The Caesar Act is a step forward in that it recognises that Assad is the root cause of every moment of chaos in Syria

The protests seem to be growing, and solidarity demonstrations have taken place in Daraa and Deir az-Zour, with the protesters raising a banner reading "The spring of As-Suweidah is coming with flowers of freedom", and chants calling for the fall of the regime, the expulsion of Iranian forces and an end to corruption. 

There is no doubt that these protests demonstrate the fact that the Assad regime is far from secure. Only with the might of Russia and Iran has Assad achieved military victory over the rebels, but while his legitimacy cannot be salvaged, there are few actors capable of uniting and capitalising on this lack of legitimacy.

The Caesar Act could conceivably lead to the collapse of his regime, or, as is the stated aim, force him into a democratic transition. But it could also have the contrary effect of making the regime lash out and dig in with even more brutality in the face of economic assault, while its backers, particularly Russia, could ramp up its brutal intervention to bolster his position.  Saving Assad has been a major investment for Russia, it's unlikely that they're going to easily abandon this endeavour.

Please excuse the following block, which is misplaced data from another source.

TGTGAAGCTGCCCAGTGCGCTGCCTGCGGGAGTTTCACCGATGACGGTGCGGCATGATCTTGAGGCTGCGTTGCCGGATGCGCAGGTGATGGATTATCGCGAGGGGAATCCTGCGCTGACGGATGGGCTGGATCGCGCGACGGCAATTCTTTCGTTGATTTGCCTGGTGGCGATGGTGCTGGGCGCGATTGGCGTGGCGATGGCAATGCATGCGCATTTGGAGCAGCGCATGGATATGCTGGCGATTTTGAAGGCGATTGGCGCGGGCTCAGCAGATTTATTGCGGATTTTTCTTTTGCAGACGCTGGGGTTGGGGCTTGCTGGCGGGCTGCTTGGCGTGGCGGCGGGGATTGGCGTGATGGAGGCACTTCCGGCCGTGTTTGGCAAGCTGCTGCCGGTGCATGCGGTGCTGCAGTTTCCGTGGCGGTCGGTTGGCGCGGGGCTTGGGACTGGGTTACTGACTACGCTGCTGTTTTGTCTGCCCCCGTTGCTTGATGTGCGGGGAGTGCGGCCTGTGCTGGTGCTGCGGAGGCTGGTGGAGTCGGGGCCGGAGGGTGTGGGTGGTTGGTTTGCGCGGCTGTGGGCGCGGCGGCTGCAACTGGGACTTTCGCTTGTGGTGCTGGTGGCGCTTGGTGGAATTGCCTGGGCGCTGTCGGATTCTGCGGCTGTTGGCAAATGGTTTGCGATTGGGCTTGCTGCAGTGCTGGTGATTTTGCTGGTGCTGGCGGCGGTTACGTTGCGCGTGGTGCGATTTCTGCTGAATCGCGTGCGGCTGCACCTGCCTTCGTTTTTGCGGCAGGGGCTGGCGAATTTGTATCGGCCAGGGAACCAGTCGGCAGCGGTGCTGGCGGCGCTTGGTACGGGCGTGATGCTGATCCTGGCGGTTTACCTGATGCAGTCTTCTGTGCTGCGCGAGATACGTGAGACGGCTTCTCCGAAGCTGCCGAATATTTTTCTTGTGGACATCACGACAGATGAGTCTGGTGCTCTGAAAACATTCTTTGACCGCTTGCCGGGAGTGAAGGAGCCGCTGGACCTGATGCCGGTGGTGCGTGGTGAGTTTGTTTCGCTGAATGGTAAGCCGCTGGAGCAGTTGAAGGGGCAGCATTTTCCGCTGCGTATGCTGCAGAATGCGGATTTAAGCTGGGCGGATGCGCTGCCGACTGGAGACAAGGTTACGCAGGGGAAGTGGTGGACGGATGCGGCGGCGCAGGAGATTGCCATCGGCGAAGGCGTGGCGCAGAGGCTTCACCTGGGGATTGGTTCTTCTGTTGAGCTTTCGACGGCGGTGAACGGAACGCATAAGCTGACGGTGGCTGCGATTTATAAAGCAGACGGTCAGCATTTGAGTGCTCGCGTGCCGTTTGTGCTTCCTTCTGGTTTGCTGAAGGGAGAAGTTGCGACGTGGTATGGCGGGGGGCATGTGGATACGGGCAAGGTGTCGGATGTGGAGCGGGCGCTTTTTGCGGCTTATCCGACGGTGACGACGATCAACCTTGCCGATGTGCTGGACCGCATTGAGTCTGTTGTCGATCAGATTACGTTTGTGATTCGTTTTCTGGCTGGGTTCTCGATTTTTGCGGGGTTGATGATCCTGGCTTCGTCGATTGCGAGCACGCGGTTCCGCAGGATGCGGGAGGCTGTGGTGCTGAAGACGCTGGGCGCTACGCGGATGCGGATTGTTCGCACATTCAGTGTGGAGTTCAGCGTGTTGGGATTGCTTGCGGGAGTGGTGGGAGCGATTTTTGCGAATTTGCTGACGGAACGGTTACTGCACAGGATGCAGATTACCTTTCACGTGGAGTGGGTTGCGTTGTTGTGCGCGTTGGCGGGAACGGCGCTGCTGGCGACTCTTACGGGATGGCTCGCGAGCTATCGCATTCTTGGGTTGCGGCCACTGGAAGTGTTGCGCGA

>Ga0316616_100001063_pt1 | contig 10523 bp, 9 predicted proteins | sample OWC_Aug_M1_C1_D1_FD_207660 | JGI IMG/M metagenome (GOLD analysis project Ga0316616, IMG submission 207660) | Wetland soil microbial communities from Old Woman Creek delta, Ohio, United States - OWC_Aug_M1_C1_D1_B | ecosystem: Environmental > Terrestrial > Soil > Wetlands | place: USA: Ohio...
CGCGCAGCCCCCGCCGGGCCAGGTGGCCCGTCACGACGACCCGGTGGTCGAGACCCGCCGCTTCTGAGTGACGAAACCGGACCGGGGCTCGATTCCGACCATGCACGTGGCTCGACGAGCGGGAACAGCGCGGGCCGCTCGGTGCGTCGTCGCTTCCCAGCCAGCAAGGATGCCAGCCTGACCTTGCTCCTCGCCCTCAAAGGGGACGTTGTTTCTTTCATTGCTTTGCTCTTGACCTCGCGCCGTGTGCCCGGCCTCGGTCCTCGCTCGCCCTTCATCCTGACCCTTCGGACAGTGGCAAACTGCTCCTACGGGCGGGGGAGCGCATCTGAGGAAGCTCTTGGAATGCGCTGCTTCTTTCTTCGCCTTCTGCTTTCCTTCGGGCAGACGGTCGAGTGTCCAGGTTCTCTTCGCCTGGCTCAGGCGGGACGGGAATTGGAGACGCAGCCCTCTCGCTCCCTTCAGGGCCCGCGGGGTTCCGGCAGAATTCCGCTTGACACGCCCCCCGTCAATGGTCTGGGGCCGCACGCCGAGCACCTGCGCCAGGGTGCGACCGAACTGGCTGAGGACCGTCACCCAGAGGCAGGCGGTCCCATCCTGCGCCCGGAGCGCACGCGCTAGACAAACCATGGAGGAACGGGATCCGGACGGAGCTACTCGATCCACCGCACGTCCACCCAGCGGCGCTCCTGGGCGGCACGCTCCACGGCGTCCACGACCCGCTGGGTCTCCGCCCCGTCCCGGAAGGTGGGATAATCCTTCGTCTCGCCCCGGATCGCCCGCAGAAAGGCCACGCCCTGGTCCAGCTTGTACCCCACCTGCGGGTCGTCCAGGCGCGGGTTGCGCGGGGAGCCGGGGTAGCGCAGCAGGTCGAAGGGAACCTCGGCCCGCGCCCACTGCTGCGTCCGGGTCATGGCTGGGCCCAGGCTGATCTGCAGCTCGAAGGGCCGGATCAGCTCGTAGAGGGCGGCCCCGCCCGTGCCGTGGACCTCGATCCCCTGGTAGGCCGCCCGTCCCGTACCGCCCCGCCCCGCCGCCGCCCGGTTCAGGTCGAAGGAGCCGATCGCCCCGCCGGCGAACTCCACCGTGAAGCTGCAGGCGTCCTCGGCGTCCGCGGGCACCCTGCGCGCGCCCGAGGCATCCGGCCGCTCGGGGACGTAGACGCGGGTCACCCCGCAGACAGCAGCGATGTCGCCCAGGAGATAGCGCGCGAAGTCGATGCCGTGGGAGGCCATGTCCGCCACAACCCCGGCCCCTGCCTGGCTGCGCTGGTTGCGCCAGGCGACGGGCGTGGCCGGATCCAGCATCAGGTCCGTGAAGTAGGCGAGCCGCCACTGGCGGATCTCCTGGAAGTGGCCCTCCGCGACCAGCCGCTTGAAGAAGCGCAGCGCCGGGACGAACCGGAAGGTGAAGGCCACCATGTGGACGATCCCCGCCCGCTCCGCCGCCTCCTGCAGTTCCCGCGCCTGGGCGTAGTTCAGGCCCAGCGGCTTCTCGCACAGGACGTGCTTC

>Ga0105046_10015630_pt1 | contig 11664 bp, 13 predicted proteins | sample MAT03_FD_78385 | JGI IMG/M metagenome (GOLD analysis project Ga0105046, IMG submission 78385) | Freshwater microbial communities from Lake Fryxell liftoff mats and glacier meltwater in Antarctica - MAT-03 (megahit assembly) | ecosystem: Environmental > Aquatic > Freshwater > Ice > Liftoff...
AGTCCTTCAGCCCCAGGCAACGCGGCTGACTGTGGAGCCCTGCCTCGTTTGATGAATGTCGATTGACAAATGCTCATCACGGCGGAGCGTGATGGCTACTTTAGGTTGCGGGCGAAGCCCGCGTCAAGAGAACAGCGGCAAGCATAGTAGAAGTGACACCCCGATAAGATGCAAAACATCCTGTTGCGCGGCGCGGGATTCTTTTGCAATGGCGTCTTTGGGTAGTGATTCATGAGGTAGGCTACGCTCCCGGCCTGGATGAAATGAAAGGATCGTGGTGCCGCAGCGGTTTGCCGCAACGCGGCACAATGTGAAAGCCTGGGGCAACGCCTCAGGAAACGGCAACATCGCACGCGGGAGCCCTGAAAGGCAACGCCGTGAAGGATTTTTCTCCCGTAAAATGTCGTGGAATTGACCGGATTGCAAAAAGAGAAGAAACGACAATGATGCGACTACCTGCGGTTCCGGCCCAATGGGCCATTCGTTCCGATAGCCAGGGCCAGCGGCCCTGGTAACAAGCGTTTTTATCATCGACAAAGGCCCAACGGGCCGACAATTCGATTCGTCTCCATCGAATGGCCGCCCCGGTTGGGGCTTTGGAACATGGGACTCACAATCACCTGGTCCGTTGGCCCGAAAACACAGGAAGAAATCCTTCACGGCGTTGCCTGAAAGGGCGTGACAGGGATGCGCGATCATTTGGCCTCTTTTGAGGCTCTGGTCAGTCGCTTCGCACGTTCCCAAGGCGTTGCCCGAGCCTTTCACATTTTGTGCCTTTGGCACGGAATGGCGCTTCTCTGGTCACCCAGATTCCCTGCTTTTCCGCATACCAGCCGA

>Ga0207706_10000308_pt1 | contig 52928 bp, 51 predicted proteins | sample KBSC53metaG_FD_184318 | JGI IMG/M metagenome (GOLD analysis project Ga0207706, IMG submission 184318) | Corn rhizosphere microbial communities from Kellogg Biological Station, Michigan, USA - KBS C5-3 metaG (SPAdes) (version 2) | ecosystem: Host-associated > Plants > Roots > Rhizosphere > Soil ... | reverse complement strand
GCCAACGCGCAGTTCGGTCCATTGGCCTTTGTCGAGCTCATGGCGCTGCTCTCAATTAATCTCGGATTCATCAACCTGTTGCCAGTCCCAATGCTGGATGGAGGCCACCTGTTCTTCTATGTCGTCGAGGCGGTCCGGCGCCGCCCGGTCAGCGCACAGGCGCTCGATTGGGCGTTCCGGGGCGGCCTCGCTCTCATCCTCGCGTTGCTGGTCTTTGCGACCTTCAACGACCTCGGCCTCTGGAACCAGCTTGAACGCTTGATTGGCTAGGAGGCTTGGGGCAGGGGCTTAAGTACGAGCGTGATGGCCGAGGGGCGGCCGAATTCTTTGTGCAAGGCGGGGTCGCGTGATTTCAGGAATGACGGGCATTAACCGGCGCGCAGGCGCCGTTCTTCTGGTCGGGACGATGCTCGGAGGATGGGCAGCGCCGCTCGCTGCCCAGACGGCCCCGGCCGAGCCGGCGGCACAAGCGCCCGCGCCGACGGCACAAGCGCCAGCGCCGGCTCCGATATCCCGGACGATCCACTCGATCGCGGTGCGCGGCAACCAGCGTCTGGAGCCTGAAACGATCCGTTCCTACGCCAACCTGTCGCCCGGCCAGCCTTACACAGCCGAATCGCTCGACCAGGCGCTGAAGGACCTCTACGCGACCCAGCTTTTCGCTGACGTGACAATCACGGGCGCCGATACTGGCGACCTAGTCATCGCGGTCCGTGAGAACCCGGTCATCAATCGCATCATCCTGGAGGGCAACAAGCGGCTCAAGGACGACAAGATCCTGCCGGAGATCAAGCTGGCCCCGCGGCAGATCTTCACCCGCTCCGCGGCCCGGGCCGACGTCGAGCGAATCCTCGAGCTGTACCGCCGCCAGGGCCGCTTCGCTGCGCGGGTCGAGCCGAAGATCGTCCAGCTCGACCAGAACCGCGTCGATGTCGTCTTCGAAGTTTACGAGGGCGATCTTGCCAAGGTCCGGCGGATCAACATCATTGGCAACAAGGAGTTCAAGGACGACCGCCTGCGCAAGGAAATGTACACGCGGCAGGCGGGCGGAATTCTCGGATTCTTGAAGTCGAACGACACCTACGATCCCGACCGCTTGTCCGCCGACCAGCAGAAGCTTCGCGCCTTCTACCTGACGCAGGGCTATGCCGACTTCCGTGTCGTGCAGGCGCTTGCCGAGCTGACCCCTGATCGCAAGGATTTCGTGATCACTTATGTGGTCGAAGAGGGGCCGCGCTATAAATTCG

The current opposition to Assad's regime is either trapped in Idlib, where its own national legitimacy is undermined by the presence of the al-Qaeda-affiliated HTS, or confined to sporadic regional protests, such as those in Sueweidah.  Again, like the complicated current economic context, the political circumstances of Syria 2020 are perhaps not best served by the Caesar Act.